by Jonathan D. Cohen
he clerk gave us a troubled look as he took my father's credit card.
"A father-and-son project?" he asked.
"It's his Bar Mitzvah present,"my father said. "I want him to look for God up there."
My father took the big box at one end and I took the other. He walked backwards, and I forward, and together we shlepped our ridiculous cargo across the hot and sunny parking lot..
"Dont'lift with your back,"my father said, adding to a vast list of hazardous activities about which he'd cautioned me over the years: frying eggs in droopy pajamas, overloading electrical sockets, touching dead birds, petting strange dogs.
We struggled at first to angle the box into the Honda's trunk, then reconsidered our strategy and succeeded, finally, in sliding it across the roomy back seat.
"That's why I like a wide car!" my father said, starting the car. "Not too long, so it's not hard to park, but wide enough for a big package! It allows you to avoid all that mishigas with tying things on the roof, cutting ropes, waiting for it all to come crashing down on the freeway."
"You can't park anyway,"I muttered. "You always park ten miles from where we want to go."
"You're right, but I always get you there,"said my sad-eyed, kissy-faced father.
e tried to make small talk about sports, the weather, but I kept my mouth clenched shut. Four hundred and fifty nine dollars of my rightful, religiously sanctioned happiness. Squandered for no good reason. We cruised along the freeway in silence for several exits, heading in the opposite direction of home, before I realized that my father wasn't through with me yet.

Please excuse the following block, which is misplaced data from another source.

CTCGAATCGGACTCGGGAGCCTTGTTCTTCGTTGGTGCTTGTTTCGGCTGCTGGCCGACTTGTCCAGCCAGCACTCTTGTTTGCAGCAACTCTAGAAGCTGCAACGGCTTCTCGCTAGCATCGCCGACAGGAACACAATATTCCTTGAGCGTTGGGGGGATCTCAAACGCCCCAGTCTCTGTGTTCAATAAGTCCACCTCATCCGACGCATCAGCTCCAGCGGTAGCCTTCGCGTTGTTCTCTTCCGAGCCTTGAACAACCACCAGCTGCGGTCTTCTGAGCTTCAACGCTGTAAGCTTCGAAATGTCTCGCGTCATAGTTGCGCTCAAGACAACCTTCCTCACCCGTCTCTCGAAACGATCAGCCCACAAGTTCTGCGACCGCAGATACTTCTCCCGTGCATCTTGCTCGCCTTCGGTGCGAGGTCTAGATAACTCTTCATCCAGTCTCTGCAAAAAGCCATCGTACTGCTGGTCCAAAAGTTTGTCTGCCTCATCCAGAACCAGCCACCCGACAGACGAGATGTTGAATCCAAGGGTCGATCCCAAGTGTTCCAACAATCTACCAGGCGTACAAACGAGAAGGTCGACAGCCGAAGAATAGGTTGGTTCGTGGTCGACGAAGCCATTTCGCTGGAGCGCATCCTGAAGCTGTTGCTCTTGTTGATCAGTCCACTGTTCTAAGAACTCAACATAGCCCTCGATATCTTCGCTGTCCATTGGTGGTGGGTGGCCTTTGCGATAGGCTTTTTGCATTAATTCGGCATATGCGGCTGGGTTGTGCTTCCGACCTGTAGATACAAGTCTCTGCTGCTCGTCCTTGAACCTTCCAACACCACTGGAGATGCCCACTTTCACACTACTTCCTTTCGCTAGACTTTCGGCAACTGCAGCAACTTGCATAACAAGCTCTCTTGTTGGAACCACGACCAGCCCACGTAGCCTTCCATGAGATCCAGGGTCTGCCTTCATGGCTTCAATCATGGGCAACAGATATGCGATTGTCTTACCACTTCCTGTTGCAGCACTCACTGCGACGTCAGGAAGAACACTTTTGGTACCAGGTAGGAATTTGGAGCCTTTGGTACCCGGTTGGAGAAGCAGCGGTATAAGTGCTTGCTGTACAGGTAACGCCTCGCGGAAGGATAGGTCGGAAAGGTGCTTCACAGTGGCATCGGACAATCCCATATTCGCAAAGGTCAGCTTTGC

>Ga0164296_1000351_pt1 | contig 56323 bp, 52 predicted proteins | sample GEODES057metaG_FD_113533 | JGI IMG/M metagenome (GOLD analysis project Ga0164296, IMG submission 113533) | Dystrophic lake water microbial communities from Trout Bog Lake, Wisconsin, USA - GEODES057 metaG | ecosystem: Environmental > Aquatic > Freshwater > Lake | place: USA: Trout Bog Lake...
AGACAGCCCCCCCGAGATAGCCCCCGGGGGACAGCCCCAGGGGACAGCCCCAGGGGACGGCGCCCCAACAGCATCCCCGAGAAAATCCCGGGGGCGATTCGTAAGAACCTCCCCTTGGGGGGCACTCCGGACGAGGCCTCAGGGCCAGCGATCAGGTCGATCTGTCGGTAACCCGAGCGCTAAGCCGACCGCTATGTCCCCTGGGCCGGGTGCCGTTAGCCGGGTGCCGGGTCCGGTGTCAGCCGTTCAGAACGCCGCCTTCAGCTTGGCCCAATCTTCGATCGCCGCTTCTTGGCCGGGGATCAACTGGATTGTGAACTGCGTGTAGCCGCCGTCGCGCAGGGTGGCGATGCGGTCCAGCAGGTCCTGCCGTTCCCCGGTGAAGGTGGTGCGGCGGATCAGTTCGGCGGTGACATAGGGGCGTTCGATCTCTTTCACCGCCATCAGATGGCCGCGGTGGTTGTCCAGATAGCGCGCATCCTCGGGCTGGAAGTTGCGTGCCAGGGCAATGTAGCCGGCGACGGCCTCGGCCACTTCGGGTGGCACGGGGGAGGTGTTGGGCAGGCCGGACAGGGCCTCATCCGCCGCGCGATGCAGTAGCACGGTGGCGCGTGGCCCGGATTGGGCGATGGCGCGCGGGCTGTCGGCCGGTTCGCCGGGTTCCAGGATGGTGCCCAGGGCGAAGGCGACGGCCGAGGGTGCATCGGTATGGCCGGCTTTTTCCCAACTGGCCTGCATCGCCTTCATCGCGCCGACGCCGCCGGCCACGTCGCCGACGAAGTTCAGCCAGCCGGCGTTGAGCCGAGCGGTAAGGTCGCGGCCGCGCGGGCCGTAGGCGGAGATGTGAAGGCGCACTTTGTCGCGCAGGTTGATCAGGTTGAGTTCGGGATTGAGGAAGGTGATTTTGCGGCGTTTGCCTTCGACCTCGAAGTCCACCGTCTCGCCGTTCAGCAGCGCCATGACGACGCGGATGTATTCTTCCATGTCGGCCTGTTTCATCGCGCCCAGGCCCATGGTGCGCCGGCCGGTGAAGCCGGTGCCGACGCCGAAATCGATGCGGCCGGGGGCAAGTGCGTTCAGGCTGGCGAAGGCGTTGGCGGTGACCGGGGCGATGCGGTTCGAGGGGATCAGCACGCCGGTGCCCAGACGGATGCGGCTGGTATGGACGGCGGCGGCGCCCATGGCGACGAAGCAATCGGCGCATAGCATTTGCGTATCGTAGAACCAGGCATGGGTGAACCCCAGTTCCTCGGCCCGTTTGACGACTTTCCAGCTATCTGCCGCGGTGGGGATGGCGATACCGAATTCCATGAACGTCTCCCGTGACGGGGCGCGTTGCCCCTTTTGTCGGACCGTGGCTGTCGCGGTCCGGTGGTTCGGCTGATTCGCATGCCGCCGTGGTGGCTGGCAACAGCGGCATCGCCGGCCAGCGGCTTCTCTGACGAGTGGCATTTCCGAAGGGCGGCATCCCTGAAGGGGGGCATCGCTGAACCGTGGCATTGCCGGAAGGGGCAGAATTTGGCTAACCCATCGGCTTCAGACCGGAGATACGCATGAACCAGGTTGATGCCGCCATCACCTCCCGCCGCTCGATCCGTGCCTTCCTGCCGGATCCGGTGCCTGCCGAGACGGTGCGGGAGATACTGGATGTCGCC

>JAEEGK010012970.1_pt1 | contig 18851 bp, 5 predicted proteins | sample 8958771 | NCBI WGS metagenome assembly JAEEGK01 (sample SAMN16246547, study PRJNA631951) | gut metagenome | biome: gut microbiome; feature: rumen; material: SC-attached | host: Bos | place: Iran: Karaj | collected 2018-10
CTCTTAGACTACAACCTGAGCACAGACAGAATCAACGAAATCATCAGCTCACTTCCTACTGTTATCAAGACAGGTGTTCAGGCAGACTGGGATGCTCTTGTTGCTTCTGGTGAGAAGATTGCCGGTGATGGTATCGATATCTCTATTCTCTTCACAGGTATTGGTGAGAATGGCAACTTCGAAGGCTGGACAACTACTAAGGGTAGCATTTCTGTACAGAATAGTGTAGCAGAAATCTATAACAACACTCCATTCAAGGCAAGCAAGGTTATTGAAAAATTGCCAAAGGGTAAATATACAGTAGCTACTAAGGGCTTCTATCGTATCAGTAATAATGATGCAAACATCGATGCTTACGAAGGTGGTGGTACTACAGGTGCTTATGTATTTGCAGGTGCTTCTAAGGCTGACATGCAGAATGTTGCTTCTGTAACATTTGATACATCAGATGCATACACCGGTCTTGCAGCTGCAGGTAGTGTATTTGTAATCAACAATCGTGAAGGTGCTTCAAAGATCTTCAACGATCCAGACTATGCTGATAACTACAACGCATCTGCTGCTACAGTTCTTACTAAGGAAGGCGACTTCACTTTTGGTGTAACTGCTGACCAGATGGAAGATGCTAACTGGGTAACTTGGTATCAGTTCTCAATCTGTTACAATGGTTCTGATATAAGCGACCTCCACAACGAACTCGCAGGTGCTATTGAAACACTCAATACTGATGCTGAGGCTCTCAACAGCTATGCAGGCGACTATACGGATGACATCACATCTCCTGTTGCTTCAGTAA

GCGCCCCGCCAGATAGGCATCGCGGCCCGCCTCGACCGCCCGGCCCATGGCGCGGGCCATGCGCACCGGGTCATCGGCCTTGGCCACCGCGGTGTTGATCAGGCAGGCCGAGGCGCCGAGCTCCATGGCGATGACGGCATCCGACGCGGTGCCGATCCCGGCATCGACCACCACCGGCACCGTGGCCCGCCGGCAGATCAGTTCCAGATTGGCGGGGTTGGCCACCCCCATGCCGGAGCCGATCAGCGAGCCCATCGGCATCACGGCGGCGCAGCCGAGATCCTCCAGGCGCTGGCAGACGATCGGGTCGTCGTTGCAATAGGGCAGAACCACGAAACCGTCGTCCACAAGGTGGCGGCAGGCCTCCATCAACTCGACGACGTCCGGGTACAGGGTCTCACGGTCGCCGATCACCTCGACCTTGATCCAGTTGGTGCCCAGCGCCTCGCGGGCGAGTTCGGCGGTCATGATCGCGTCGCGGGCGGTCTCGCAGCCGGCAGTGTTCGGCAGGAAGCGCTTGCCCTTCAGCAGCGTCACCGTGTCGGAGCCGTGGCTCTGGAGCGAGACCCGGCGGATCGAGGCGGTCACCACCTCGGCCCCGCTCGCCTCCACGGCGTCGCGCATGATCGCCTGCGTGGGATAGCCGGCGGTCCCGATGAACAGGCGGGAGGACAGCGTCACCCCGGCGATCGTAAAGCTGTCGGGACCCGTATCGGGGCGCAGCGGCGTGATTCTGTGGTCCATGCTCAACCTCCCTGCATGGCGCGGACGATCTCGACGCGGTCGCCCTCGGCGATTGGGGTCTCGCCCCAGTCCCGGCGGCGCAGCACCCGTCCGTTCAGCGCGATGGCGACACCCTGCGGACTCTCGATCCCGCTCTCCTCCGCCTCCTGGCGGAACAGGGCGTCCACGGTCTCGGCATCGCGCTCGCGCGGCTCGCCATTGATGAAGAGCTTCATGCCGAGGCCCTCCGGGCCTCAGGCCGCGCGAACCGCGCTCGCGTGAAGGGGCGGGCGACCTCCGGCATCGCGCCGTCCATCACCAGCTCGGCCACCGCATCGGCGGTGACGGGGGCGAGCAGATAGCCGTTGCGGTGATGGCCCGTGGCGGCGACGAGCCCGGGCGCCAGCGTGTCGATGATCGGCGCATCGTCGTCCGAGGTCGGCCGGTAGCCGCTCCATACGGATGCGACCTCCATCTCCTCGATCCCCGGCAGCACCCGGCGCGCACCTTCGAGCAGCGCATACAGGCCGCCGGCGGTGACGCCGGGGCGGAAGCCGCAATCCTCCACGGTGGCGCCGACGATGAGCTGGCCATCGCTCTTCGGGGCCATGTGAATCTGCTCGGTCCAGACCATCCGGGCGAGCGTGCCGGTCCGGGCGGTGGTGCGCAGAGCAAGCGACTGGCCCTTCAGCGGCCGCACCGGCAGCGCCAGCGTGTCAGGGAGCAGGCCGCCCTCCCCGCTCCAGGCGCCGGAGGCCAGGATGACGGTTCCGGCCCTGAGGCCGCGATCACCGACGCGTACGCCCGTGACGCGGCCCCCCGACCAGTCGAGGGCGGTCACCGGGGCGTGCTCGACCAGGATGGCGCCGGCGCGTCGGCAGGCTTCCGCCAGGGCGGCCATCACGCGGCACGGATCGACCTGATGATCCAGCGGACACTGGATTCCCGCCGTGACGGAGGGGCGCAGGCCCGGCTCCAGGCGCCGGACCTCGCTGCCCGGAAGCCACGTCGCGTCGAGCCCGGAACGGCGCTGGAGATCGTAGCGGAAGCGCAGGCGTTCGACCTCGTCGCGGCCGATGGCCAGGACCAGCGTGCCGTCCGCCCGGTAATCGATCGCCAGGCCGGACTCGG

"Dad, where are we going now?" I asked.
"To the Kaminsky's,"he said.
"Remember I told you about the Kaminskys? The Russian couple that mom and I are tutoring at the Jewish Community Center. I want you to meet them."
"No way,"I said. "Take me home."
"I have plans."
"It's four o'clock, Sunday afternoon. What kind of plans do you have?"
"I don't want to meet some poor Russian immigrants."
"Because it's boring."
"How could it be boring to meet people from a far-off land?"
"You can play with Valery, the little boy."
"How old is he?!"
"You'll like him,"my father said, tapping his forehead at top speed. You'll like them all!"
"Valery is a girl's name."
"Not in Russia."
"You're avoiding the issues,"I said. "Why should I be forced to go there?"
"It's good for everybody,"my father said. "The social contact helps them learn English and feel more at home. The wife, Asaya, and the little boy already speak English pretty well. This is a woman with the equivalent of Master's degree and she's working as a hotel maid. Can you imagine that?"
"No, and I don't care."
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